Saturday, February 26, 2011

Review: WORTH DYING FOR by Lee Child

WORTH DYING FOR by Lee Child (Bantam, 2010)

Reviewed by Craig Sisterson

There's deadly trouble in the wilds of Nebraska...and Reacher walks right into it. First he falls foul of the Duncans, a local clan that has terrified an entire county into submission. But it's the unsolved case of a missing eight-year-old girl, already decades old, that Reacher can't let go.

The Duncans want Reacher gone - or dead. And it's not just past secrets they're trying to hide. They're awaiting a asecret shipment that's already late - and they have the kind of customers no one can afford to annoy. For as dangerous as the Duncans are, they're just the bottom of a criminal food chain stretching halfway around the world.

Lee Child, whose thrillers regularly top bestseller charts around the world, broke his long-held book-a-year pattern by squeezing in a second Jack Reacher tale, the fifteenth overall, late last year, delighting fans.

The taciturn wandering hero ended the excellent 61 Hours in a precarious position in blizzard-bashed South Dakota. Now he’s resurfaced in the rural expanses of Nebraska, bruised and battered. After dealing out some much-needed street justice to a wife-beater, Reacher finds himself in the cross-hairs of the powerful family who’ve ruled the area through fear and intimidation for decades. The situation worsens when three teams of professional ‘fixers’ arrive in town, looking to protect a lucrative criminal enterprise on behalf of their various bosses, and perhaps wipe out some of the competition. With Reacher caught in the middle.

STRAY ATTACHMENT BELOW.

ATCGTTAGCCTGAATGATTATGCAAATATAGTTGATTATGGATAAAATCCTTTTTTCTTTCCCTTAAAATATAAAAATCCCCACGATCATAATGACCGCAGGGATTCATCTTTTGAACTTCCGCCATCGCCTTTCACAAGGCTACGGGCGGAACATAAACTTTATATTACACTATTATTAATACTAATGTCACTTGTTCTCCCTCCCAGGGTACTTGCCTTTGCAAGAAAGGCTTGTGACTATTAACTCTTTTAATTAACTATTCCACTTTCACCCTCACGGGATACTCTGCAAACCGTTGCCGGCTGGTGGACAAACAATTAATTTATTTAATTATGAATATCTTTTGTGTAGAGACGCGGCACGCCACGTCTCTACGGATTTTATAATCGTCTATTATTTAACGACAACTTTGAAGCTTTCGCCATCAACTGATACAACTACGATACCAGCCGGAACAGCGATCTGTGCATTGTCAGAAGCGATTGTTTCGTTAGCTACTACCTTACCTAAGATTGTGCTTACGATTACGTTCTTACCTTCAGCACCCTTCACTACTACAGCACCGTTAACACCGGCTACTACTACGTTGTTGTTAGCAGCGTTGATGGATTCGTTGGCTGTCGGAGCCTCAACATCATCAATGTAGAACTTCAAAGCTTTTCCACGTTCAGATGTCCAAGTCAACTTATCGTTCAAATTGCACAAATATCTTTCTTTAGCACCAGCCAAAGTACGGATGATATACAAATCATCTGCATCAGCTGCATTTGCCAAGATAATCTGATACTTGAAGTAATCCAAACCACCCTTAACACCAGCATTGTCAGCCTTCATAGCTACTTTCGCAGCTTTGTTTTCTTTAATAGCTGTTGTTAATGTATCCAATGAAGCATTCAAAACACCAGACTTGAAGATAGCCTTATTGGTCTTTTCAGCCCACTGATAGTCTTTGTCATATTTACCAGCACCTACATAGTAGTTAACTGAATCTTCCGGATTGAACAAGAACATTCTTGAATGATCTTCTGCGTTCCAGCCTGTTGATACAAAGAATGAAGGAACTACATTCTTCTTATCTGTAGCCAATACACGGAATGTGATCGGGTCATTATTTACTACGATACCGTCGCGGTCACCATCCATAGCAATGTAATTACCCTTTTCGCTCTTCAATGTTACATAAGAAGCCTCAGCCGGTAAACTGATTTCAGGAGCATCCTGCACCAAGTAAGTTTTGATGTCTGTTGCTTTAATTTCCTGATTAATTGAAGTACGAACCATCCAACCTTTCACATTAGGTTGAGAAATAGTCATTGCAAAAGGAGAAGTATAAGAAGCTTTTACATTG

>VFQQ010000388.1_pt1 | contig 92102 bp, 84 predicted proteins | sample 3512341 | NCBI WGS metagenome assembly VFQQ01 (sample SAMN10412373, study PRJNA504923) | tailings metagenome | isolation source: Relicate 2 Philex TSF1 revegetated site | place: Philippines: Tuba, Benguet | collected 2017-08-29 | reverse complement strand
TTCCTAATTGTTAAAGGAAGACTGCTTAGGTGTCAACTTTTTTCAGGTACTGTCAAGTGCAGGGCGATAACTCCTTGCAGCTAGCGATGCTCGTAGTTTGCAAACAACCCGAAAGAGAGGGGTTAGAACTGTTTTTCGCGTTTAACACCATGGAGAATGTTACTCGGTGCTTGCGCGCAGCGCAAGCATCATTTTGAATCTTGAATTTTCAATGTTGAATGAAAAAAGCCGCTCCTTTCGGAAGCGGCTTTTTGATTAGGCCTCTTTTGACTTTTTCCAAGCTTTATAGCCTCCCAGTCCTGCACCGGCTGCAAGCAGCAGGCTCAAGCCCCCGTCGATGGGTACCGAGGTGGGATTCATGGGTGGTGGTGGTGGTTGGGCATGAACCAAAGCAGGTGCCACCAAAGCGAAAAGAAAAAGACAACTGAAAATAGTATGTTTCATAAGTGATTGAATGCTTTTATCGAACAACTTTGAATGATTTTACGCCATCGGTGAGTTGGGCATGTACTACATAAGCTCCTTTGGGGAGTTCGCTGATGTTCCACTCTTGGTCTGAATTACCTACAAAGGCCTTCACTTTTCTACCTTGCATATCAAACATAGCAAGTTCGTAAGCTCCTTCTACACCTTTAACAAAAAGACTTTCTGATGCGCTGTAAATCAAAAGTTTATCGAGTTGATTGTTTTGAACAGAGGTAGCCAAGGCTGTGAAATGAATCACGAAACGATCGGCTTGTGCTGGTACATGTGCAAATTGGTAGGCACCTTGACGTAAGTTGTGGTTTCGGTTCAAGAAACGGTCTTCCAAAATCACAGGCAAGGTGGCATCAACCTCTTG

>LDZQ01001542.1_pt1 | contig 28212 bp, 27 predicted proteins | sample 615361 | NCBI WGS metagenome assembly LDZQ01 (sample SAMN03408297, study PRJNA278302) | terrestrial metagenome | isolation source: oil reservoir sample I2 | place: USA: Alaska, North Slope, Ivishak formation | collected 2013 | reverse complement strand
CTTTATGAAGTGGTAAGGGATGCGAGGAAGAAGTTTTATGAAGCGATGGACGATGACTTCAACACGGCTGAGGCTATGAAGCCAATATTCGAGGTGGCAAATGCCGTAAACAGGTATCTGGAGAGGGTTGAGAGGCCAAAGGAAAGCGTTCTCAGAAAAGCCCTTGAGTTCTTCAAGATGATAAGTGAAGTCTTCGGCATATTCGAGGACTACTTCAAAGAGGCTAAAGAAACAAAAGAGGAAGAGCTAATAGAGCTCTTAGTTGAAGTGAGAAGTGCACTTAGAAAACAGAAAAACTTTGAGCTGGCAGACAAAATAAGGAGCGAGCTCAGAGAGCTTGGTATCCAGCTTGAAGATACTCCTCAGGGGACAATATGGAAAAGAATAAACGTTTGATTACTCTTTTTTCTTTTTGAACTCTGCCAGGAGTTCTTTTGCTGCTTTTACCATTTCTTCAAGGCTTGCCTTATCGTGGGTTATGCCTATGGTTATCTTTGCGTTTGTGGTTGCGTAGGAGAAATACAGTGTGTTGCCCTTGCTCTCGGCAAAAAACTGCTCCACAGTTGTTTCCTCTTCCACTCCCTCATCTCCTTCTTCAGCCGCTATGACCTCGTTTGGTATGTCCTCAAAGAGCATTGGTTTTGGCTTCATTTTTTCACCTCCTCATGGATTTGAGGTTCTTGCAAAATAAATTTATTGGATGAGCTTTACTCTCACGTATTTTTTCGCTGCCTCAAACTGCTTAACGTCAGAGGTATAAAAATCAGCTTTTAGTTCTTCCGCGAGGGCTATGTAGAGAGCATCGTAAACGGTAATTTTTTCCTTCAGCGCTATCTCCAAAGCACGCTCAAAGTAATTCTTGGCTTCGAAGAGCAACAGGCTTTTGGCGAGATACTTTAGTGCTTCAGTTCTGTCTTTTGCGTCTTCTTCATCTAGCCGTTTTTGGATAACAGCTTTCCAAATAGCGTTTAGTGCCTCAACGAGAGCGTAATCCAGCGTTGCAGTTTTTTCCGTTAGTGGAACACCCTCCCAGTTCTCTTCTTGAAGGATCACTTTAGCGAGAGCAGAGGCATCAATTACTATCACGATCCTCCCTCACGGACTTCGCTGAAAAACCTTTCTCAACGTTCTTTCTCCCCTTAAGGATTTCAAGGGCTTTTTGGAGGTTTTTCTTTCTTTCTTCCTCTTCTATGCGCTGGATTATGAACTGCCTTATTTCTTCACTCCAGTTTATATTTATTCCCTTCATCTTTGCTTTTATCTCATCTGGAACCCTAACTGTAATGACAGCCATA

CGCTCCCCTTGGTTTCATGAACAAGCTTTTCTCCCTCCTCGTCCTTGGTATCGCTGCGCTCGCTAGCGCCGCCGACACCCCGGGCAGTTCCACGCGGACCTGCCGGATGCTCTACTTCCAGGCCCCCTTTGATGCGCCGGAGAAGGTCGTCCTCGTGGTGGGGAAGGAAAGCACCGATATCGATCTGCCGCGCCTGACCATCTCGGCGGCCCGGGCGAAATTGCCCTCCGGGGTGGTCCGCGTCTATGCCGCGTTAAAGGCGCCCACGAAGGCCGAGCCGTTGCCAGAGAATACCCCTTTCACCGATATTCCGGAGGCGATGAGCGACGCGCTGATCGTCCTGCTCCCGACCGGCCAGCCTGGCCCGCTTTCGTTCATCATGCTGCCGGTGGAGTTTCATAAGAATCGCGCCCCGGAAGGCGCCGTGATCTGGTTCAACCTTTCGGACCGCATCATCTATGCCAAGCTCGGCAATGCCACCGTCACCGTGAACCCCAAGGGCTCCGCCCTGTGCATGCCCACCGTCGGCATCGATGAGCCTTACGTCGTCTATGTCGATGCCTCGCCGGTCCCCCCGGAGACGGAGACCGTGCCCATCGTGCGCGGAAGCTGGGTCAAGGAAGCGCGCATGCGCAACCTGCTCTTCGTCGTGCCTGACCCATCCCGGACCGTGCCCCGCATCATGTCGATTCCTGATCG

Child delivers his usual punchy, page-turning style that hooks readers early and takes you on a fun ride. There’s plenty of action and thrills, along with some suspense as to what’s really going on. However, at times I found the storytelling a little ‘thin’ or one-note, enjoyable but not completely engaging or layered. We learn a little more about Reacher, who over the course of the series has become a character with more complexity than is first apparent. But Worth Dying For kind of feels a little like a fun pit-stop between 61 Hours and whatever the future holds.

A good read for the beach, bach or camping ground over summer.

Craig Sisterson is a lawyer turned legal journalist who also writes books features for magazines and newspapers in New Zealand and Australia. He has interviewed dozens of crime writers,and is the founder of the Ngaio Marsh Awards. You can follow him on Twitter: @craigsisterson


  1. I rather enjoyed 61 Hours-- the doctor's timely cortisone injections felt like a bit of a convenient fix (especially since Jack's arms never bothered him thereafter), but it didn't get in the way of a rollicking fun time!!